Robert S. Almquist, 77, taught middle-school in Bellevue according to friends, and was involved in starting Plymouth Housing Group in 1980.

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Robert S. Almquist, a retired teacher and social-services manager from Seattle, was killed Saturday during a home invasion at the residence he and his wife shared outside Quito, Ecuador, according to friends and Latin American news sites.

Marcia Almquist survived, according to the website Latin America Current Events and News. It was not clear if she was injured in the attack.

Ecuadorean authorities Sunday arrested a Venezuelan citizen suspected of killing Almquist, according to the news website EcuadorPlay, after he tried to sell a stolen cellphone in Quito.

Almquist, 77, who taught middle-school Spanish in Bellevue, according to friends, was an  active member of Plymouth Church in downtown Seattle and was involved in starting Plymouth Housing Group in 1980. The group is now one of Seattle’s largest nonprofits operating supportive housing for formerly homeless people.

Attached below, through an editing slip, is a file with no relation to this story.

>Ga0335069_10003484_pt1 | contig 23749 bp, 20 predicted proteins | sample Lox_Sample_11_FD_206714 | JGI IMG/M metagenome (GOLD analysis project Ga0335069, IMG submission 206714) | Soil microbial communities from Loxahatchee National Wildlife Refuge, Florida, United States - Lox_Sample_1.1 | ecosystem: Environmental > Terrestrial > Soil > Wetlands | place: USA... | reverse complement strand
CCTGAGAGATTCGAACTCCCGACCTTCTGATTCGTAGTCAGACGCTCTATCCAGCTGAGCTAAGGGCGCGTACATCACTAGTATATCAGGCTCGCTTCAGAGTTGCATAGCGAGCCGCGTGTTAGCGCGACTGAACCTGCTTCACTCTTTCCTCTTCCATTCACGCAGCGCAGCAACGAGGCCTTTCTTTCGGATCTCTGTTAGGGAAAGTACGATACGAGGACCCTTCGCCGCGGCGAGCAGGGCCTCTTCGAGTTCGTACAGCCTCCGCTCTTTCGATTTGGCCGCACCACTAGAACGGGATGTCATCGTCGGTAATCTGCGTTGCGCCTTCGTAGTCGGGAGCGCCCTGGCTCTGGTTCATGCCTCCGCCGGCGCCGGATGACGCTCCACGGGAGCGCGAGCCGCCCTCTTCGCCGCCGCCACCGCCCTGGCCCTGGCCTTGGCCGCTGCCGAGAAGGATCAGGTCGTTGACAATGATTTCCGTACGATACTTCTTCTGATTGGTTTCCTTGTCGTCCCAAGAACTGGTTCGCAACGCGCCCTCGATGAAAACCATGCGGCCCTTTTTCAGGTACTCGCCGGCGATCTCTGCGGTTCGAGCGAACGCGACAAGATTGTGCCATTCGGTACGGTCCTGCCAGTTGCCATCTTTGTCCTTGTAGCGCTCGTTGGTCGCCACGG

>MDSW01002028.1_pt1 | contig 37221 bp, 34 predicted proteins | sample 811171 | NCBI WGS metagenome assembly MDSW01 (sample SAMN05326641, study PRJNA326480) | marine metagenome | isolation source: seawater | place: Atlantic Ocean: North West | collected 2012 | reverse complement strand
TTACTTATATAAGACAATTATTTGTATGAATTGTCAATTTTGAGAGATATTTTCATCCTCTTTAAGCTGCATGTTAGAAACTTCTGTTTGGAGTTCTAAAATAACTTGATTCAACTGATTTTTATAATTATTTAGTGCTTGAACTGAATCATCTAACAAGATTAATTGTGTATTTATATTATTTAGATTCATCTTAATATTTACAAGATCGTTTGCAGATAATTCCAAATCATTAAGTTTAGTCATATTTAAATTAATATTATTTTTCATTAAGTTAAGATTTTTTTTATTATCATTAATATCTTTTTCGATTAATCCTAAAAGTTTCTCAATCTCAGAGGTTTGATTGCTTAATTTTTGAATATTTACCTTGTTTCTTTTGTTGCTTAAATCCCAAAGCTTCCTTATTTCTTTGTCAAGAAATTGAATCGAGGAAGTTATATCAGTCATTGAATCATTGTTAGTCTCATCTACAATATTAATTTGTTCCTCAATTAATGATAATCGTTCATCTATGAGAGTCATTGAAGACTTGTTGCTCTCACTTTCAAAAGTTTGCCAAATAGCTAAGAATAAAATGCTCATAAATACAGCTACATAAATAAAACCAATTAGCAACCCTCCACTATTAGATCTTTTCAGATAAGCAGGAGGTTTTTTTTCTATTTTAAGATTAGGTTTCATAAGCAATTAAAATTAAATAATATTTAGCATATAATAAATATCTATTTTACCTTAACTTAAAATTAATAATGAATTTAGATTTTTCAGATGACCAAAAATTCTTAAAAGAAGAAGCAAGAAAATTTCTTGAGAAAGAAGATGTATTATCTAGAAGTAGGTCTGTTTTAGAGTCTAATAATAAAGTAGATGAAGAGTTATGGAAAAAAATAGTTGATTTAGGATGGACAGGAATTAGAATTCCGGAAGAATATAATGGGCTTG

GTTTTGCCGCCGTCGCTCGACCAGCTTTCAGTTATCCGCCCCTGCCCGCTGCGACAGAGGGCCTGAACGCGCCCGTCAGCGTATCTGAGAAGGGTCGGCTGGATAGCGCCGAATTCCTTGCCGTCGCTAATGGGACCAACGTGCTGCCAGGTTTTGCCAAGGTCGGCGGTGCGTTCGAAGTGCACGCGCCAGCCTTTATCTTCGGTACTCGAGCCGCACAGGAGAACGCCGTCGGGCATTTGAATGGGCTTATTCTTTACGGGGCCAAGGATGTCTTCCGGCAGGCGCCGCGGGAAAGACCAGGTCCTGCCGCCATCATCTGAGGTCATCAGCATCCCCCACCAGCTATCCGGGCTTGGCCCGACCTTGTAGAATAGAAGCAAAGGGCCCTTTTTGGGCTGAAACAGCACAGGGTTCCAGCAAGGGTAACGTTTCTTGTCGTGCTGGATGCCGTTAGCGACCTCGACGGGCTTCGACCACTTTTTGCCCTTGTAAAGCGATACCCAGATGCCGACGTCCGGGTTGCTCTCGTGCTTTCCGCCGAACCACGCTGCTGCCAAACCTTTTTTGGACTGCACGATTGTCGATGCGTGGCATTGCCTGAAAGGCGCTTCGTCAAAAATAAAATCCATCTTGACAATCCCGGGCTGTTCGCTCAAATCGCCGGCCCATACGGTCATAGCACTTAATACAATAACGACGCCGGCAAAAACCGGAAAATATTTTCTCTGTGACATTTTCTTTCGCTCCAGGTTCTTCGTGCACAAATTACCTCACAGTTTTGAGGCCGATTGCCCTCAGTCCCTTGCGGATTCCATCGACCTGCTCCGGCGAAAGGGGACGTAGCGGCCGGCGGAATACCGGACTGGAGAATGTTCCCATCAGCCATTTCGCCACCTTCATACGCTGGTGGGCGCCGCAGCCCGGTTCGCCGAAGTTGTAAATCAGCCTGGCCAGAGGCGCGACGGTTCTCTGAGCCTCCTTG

After retiring from teaching, Almquist took a job as social-services manager for Plymouth Housing for 15 years, according to Paul Lambros, CEO of Plymouth Housing Group. Lambros said in an email that Plymouth Housing staff are heartbroken.

Almquist was involved in many projects helping homeless people and youth for much of his life, said Anthony Robinson, former senior minister of Plymouth Church. He was also in the Peace Corps when he was younger.

“All of it really was, I would say, serving the common good in ordinary, unassuming ways,” Robinson said.

Bob and Marcia Almquist moved to Ecuador within the last decade to be closer to Marcia’s brother, and to continue social projects and involvement with Rotary in Ecuador, according to Stephanie Jones, who has known the couple for almost 50 years and visited them in Ecuador.

Almquist was a quiet and generous man, Jones said. When she mentioned that she was looking to move in January, Almquist said she should move in with them in Ecuador.

“And now I really regret not having done it,” Jones said. “It’s a loss to everyone and so many communities.”